Thursday, November 12, 2015

A novel in a month

By Carolyn Henderson

This month, many writers will be stuck into NaNoWriMo and aiming to write a 50,000-word novel. Their deadline? A minute before midnight on 30th November.
NaNoWriMo is billed as being for anyone who has ever thought about writing a novel. Look at any magazine, website or forum for writers and would-be writers and you’ll see that’s a universal dream.
So what’s the difference between a writer and a wannabe? Basically, if you get the words on the page and finish your project, you’re a writer. You won’t necessarily be a good writer and what you write won’t necessarily be ready for publication – but that’s another story.
NaNoWriMo is the answer for anyone who says “I can’t find the time to write” or “I’m great with beginnings but can’t do middles/endings.” By signing up for it, you set yourself a challenge and hopefully, you won’t let yourself down.
Writing isn’t a mysterious mix of inspiration and natural talent, though if you’ve got those, it’ll certainly help. It’s hard work; it can get your adrenaline running when it goes well and reduce you to tears when nothing seems to work and your words seem flat and jaded.
It’s also a skill, and like all skills, it can – and should be - be practised and improved.  Experiment with the way you write, because there’s no one way fits all guide. Some writer plan and plot every little detail before they start, some start with a vague idea and develop it as they go along; some think about characters before plot and others do the opposite.
I haven’t registered for NaNoWriMo, because I’ve got a work in progress running alongside my day job as a freelance journalist and magazine editor. But I have challenged myself to write 50,000 words of the said WIP by that minute before midnight, and it’s doing me good.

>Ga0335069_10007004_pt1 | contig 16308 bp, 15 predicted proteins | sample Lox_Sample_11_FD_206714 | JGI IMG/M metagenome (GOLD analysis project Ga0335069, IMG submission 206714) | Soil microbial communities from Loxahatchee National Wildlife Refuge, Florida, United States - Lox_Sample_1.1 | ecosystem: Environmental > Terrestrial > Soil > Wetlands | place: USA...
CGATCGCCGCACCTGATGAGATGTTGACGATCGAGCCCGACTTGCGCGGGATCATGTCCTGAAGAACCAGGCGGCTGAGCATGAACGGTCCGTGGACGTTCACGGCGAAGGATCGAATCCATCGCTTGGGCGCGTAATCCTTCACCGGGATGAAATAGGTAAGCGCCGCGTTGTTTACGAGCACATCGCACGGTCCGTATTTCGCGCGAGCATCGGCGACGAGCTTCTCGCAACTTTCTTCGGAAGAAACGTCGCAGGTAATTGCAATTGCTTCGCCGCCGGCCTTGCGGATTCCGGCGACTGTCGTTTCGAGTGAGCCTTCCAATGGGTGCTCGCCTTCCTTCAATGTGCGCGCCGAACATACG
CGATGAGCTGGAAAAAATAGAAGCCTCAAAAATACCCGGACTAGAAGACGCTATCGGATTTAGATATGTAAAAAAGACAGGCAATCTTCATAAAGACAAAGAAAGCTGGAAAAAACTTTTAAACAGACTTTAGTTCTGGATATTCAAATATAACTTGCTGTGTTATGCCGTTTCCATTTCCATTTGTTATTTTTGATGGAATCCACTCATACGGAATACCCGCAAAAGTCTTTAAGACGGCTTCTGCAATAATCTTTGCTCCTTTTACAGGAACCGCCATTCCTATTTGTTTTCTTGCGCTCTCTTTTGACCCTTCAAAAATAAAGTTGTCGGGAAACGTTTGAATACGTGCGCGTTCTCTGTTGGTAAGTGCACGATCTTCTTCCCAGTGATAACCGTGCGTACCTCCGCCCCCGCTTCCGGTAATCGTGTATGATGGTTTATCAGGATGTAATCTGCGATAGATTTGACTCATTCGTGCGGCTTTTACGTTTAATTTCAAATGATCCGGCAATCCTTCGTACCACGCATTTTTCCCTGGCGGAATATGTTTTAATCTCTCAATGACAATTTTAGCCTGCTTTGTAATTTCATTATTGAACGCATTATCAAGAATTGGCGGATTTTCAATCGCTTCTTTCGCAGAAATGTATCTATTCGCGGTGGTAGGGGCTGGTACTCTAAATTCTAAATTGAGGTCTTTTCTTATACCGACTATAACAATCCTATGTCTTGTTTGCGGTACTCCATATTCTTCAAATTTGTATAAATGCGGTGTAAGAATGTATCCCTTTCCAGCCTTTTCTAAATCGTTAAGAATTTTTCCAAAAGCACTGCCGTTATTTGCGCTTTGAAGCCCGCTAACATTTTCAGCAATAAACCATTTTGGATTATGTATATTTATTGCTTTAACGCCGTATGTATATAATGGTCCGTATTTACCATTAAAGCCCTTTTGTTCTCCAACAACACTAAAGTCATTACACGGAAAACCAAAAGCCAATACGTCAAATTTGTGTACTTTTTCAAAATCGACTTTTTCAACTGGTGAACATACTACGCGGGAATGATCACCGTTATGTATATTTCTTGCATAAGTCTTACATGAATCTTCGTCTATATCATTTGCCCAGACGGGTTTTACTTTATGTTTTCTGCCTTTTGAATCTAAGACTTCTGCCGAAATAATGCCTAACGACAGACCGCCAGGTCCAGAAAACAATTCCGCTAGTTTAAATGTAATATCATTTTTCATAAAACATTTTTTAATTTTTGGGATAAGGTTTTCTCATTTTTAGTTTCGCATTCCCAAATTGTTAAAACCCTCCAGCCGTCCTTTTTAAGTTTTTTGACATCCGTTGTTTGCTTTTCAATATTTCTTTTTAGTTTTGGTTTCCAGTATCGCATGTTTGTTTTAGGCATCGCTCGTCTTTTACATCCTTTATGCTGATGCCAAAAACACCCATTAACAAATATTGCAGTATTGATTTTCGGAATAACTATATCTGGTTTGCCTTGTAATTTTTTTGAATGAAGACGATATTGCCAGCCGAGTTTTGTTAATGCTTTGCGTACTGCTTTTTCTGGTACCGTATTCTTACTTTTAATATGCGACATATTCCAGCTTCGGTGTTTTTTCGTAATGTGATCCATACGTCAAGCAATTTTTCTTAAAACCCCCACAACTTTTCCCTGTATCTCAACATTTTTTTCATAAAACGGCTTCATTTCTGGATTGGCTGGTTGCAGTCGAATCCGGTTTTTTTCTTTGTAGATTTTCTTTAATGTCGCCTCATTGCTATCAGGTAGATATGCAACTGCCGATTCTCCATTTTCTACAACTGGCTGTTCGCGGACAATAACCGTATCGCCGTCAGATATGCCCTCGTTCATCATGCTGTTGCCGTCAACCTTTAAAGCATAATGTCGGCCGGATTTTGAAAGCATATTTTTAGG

As a freelance editor, I spend a lot of time re-structuring articles from experts who don’t necessarily find writing easy. I also do the flat plan jigsaw – working out what has to go where in each issue. I have to polish sections of the magazine as they’re ready, so that the writing and design timetables can work together.
That makes me a picky fiction writer, tempted to perfect Chapter 1 before I’ve got far enough in to the story to know whether it works or will need re-writing. Writing the NaNoWriMo way is pushing me to get most of a first draft finished – 50,000 words isn’t enough for this project – then go back to it.
Have you signed up for NaNoWriMo? If so, I hope you’re enjoying it – even if there are times when it scares you!

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